When pursuing a debt, it is common to add a claim for interest on the monies due. However, the right to claim interest is often an area of confusion for contracting parties in the UAE, since Sharia Law prohibits the payment of interest (termed “Riba”), whether compound or simple.
The basis for this is the fact that Sharia Law, in pursuit of the objective of establishing justice and eliminating exploitation in business transactions, prohibits all sources of unjustified enrichment and all dealings in transactions that contain excessive risk or speculation.
These principles of Sharia Law, reflected in the UAE Federal Civil Code1 and Article 409 of the UAE Penal Code, make usury between natural persons a criminal offence, with the penalty being possible imprisonment and/or a fine.
This article examines the statutory status of interest (or Riba) and the UAE Courts’ approach to it.
The UAE Civil Code
Under UAE law, the concept of Riba is addressed within the ambit of Federal Law 5 of 1985 (“UAE Civil Code”).
Article 204 of the UAE Civil Code states:
“If the subject matter of the disposition or the consideration thereof is money, its amount and type must be specified without any increase or decrease in the value of that money at the time of payment having any effect.”
Therefore, on the face of it, there is a prohibition on any increase or decrease in the value of the money lent by way of interest.
Article 714 of the UAE Civil Code contains anti-usury provisions in respect of lending and states:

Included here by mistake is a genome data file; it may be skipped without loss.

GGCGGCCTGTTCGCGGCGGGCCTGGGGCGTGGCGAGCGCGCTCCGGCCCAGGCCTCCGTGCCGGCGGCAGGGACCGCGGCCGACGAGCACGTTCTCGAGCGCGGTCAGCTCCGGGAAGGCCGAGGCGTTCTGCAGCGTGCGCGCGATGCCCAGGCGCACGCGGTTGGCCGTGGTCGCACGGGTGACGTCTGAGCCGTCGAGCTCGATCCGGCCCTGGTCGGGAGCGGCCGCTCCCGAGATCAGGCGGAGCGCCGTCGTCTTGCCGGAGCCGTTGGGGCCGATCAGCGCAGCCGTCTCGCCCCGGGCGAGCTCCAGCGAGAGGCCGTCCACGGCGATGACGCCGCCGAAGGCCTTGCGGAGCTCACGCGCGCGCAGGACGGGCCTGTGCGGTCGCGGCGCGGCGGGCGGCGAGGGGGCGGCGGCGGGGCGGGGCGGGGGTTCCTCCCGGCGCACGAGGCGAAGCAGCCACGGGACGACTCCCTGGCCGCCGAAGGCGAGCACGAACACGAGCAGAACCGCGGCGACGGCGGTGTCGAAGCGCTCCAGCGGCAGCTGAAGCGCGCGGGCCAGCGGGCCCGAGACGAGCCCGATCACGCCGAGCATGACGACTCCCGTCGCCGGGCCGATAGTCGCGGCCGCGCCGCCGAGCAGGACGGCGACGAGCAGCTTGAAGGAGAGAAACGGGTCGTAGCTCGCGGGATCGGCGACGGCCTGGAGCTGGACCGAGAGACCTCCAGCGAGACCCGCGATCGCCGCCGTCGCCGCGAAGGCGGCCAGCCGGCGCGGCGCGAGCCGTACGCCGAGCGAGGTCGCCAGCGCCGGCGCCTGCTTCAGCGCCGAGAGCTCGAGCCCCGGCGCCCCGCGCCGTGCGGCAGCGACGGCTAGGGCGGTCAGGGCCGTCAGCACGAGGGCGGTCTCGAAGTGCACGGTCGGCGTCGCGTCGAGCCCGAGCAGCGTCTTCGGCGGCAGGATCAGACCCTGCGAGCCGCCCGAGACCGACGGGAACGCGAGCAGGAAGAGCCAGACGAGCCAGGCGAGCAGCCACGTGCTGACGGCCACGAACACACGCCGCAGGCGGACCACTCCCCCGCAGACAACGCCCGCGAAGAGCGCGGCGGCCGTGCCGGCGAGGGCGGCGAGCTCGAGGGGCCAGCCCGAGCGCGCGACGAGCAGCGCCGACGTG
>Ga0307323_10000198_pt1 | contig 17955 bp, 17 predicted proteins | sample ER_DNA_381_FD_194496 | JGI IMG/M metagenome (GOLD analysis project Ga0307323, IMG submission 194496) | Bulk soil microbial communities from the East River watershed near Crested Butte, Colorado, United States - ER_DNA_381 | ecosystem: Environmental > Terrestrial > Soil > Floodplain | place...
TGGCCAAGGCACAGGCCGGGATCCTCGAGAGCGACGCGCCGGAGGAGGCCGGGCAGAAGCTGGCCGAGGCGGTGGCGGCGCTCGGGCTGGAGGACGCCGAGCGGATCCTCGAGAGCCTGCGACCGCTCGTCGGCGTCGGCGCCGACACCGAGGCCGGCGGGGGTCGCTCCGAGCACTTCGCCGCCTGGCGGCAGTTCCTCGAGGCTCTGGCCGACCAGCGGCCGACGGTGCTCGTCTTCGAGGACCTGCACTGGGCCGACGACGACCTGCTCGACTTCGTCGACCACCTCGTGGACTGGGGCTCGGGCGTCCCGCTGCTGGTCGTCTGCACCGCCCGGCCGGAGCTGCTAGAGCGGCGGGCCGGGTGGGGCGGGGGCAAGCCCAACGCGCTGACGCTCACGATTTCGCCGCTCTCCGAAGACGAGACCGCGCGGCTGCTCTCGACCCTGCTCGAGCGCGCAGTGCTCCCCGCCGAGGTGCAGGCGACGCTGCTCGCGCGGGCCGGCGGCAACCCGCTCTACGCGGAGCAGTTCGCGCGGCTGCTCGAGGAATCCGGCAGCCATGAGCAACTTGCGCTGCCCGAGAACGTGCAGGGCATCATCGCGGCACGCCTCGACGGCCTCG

“If the contract of loan provides for a benefit in excess of the essence of the contract otherwise than a guarantee of the rights of the lender, such provision shall be void but the contract shall be valid.”
In practice, this renders void any provision in a loan contract that would provide a benefit that exceeds the “essence” – i.e. the subject matter of the contract, other than securing the lender’s right to amount lent.
However, perhaps due to concerns from the banking and financial community, the Constitutional Department of the UAE Federal Supreme Court, in its Decision No 14/9, issued on 28 June 1981, permitted the charging of simple interest in connection with banking operations, stating that this was a necessity for the economic existence of the UAE and for the wellbeing and benefit of the public. The Court held that contractual interest received by a bank was lawful, for as long as a compelling need to maintain the system of interest remained, and would only remain lawful until such a time when the need was eliminated by a new banking system.
Perhaps taking the lead from the Federal Supreme Court, the UAE Federal Law No. 18/1993 (‘Commercial Code’) was introduced to expressly permit interest on delayed payment. It is generally accepted that the prohibition in Article 714 of the UAE Civil Code does not apply to matters governed by the Commercial Code.